Thousands of would-be drone pilots are racing to get licensed under new U.S. regulations that have opened an aerial stampede.
More than 3,300 signed up to take the test on Monday, the first day it was available, and the Federal Aviation Administration estimates the number of drone operators-for-hire may exceed the nation’s 171,000 private pilots within a year.
Aspiring drone pilots are able to take exams at an FAA-approved testing center. There are six centers in Nevada:
— Cactus Aviation located at 3500 Executive Terminal Drive #250 in Henderson.
— The Aviation Institute of Maintenance located at 5870 S Eastern Ave in Las Vegas.
— 702 Helicopters located at 2634 Airport Dr #101 in North Las Vegas.
— ATP INC located at 2722 Perimeter Rd #216 in North Las Vegas.
— Elite Aviation located at 2634 Airport Dr, #103 in North Las Vegas.
— Reno Flying Service Inc located at 895 S. Rock Blvd. in Reno.
The new regulations went into effect Monday and permit anyone 16 or older to fly for hire if they pass a written knowledge test and background check. They can only fly drones during daylight, within sight, and no higher than 400 feet (122 meters) from the ground.
The rules replace ad hoc standards and a system of waivers that the industry said had hindered its growth. The rules don’t apply to hobbyists, who can fly without a license.
“These aircraft truly have the potential to transform how we fly and they also offer many potential benefits to society,” Secretary of Transportation Anthony Foxx said Monday at a briefing on the new law.
The FAA Monday morning had already granted 76 waivers allowing commercial operations beyond the law’s basic restrictions, FAA Administrator Michael Huerta said at the briefing. Most were for basic requests to fly at night with special lighting, Huerta said.
Railroad BNSF obtained permission to fly long drone missions to inspect track. PrecisionHawk USA, which provides unmanned flights for agriculture, got FAA approval for flights within two to three miles of an operator. Cable news channel CNN also will be allowed to fly over people for photography with drones that have safeguards to prevent injuries, Huerta said.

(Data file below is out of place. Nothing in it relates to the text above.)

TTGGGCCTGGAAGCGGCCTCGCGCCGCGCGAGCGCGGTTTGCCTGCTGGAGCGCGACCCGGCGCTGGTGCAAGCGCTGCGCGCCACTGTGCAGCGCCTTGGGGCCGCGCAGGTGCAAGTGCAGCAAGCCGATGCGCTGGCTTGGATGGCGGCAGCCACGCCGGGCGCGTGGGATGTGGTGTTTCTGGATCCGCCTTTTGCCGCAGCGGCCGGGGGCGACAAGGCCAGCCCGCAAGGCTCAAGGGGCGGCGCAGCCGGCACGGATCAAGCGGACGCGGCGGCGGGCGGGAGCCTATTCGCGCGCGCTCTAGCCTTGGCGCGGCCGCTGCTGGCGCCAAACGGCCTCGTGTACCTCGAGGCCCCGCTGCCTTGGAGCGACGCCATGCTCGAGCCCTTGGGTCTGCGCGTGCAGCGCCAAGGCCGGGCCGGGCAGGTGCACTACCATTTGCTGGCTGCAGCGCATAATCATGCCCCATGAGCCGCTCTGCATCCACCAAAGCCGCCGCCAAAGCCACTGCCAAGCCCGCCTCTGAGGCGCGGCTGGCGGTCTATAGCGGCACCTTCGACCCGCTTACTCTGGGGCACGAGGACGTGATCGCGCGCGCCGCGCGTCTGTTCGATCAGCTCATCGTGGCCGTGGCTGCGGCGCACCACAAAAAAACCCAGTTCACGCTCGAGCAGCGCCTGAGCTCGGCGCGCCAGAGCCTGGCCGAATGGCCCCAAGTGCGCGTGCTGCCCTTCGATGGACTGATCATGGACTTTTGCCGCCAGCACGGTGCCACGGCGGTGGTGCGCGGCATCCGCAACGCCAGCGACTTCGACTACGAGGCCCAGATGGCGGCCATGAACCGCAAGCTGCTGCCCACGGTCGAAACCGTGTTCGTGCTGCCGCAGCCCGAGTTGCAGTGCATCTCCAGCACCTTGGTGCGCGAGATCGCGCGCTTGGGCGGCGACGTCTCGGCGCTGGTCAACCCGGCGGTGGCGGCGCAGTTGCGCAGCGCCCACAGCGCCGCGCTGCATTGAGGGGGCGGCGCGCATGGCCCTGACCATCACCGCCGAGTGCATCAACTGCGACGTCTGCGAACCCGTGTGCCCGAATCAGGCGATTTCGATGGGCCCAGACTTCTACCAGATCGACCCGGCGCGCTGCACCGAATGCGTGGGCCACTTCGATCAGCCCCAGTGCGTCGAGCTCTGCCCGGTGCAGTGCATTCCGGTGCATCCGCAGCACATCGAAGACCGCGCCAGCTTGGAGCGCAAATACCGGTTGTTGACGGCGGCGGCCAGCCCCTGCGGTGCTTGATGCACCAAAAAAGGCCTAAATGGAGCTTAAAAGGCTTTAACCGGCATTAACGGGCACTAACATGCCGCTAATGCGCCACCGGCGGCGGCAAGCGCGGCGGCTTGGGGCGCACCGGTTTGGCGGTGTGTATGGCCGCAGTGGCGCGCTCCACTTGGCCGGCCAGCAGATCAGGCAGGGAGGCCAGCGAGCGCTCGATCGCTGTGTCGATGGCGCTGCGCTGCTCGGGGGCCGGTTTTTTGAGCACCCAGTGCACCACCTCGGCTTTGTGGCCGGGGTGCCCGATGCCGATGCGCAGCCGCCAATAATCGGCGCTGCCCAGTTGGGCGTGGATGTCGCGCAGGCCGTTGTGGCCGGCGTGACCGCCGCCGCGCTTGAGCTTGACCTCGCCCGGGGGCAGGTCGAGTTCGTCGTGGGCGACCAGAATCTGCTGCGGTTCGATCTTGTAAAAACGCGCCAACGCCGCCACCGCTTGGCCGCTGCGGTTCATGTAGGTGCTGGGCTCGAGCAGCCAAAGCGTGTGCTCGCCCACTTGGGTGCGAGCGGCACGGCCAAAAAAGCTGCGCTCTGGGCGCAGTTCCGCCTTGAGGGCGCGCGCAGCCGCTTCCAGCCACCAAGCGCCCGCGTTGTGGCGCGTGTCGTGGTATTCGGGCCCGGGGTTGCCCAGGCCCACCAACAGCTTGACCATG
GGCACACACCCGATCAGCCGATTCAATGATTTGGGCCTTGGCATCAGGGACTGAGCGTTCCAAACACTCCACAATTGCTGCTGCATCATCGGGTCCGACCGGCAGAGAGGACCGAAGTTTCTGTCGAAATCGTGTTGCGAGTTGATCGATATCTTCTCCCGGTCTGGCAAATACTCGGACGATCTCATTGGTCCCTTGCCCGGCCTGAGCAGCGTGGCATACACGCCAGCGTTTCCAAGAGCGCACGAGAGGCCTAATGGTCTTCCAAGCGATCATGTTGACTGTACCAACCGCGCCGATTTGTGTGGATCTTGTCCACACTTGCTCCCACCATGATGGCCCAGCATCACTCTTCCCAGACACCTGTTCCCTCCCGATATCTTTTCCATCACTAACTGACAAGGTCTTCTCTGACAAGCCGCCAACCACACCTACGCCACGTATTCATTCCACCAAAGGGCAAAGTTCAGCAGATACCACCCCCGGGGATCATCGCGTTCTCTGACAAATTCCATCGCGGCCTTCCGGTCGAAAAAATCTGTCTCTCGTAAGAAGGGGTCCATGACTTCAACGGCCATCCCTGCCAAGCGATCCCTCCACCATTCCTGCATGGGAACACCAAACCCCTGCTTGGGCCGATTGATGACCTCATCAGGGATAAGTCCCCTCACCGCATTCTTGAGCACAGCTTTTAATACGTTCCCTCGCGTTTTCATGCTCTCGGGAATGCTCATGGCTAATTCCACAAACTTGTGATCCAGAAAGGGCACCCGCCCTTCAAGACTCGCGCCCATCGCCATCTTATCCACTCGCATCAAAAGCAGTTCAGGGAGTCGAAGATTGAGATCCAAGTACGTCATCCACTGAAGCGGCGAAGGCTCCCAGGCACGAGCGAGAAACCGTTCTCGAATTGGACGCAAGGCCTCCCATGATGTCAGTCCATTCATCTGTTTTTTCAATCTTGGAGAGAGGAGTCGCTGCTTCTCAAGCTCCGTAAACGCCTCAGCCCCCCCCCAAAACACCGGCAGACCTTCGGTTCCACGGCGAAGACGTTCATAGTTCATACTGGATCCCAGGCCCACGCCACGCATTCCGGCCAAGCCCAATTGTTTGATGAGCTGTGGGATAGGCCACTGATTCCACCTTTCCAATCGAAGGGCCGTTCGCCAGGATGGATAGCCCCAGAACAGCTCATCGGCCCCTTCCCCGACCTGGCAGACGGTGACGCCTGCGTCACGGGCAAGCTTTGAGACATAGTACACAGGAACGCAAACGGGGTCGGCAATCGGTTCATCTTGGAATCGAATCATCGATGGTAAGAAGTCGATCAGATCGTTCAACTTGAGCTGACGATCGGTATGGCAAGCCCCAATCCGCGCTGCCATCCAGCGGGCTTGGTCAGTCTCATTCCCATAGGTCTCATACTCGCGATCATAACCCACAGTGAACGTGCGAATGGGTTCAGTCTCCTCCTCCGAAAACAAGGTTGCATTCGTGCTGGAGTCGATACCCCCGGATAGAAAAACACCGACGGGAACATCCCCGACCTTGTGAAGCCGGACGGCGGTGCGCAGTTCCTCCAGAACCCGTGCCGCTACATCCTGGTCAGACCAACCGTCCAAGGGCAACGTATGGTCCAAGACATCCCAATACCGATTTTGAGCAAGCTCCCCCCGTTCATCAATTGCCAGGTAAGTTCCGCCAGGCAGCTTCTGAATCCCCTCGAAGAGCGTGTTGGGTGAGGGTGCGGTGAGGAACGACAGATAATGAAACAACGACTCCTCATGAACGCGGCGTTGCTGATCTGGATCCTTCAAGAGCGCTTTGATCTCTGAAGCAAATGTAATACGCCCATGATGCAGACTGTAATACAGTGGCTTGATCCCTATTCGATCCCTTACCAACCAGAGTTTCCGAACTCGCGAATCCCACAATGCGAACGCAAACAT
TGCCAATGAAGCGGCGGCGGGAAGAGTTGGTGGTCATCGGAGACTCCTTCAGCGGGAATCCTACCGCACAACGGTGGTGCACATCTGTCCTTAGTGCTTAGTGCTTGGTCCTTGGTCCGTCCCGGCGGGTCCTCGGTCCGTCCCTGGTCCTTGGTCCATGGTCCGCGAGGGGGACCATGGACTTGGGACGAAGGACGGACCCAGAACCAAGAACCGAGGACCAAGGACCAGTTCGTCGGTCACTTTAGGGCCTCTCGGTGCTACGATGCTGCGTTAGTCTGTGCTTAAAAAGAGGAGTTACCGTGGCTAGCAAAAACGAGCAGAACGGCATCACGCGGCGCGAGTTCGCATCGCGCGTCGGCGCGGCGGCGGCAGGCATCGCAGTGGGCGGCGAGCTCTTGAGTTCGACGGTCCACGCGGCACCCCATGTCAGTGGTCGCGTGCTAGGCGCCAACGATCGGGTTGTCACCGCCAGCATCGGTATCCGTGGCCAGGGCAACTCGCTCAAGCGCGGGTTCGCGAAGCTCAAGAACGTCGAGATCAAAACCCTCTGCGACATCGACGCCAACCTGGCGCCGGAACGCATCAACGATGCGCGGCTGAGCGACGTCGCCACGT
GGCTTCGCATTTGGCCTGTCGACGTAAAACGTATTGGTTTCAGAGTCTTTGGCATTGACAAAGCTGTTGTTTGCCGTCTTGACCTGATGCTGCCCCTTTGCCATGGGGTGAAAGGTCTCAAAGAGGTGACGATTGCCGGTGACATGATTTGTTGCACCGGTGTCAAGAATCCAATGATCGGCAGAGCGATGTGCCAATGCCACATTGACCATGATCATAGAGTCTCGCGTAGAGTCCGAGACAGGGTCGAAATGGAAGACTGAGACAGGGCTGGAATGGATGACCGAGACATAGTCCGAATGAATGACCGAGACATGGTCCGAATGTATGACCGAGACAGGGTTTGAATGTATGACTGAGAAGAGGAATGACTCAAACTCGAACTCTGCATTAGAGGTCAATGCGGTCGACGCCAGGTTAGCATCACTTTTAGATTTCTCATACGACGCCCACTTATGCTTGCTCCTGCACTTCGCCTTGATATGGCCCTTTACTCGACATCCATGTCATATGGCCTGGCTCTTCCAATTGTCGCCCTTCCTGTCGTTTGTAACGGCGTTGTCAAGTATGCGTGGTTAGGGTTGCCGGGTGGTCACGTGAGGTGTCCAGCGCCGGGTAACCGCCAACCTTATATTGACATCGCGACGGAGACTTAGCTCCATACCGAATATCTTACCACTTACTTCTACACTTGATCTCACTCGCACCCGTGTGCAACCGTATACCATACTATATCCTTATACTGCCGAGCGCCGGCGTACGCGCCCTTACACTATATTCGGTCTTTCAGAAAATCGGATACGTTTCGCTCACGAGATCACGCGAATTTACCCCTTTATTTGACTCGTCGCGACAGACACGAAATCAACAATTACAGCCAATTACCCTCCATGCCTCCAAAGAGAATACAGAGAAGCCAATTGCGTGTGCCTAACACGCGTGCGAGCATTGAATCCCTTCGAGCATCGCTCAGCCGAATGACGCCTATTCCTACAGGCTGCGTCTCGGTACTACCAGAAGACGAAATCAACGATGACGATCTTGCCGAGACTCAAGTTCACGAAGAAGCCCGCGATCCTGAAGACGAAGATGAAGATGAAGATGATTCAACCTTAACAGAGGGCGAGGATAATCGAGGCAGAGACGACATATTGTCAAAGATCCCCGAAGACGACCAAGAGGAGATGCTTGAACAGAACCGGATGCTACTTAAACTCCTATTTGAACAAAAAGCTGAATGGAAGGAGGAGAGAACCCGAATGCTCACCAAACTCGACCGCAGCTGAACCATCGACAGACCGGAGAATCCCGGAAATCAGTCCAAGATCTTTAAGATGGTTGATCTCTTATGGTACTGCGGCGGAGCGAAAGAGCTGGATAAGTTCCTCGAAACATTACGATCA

The appeal is clear. Drones can be used by farmers to monitor fields, by telecom companies to inspect cell phone towers, and by media outlets to videotape news events — often with greater ease and lower cost than using helicopters or fixed-wing aircraft. Industry officials at a Congressional briefing on Aug. 24 predicted insurance, construction, agriculture and electrical power companies, which have been cautiously exploring applications for unmanned aircraft, would now leap into such operations. The regulations also open the door to more small operators and service companies that fly drones for hire, they said.
Before now, the FAA had required commercial drone operators to have a traditional pilots license, something that takes months and costs thousands of dollars to obtain. Now they simply have to pass a test costing $150, though some are opting to pay more for study courses.
Many are also wondering how the FAA will handle an expected flood of requests for expanded uses of drones. Because the technology is evolving so rapidly, the agency said it will grant waivers for operations outside the new limits if applicants could prove they would be safe.
When asked how long that waiver process will take, Earl Lawrence, head of FAA’s Unmanned Aircraft Systems Integration Office, said, “It depends on what you ask for.”
Simple waivers allowing such things as limited nighttime flights will be approved faster than more complex requests, he said.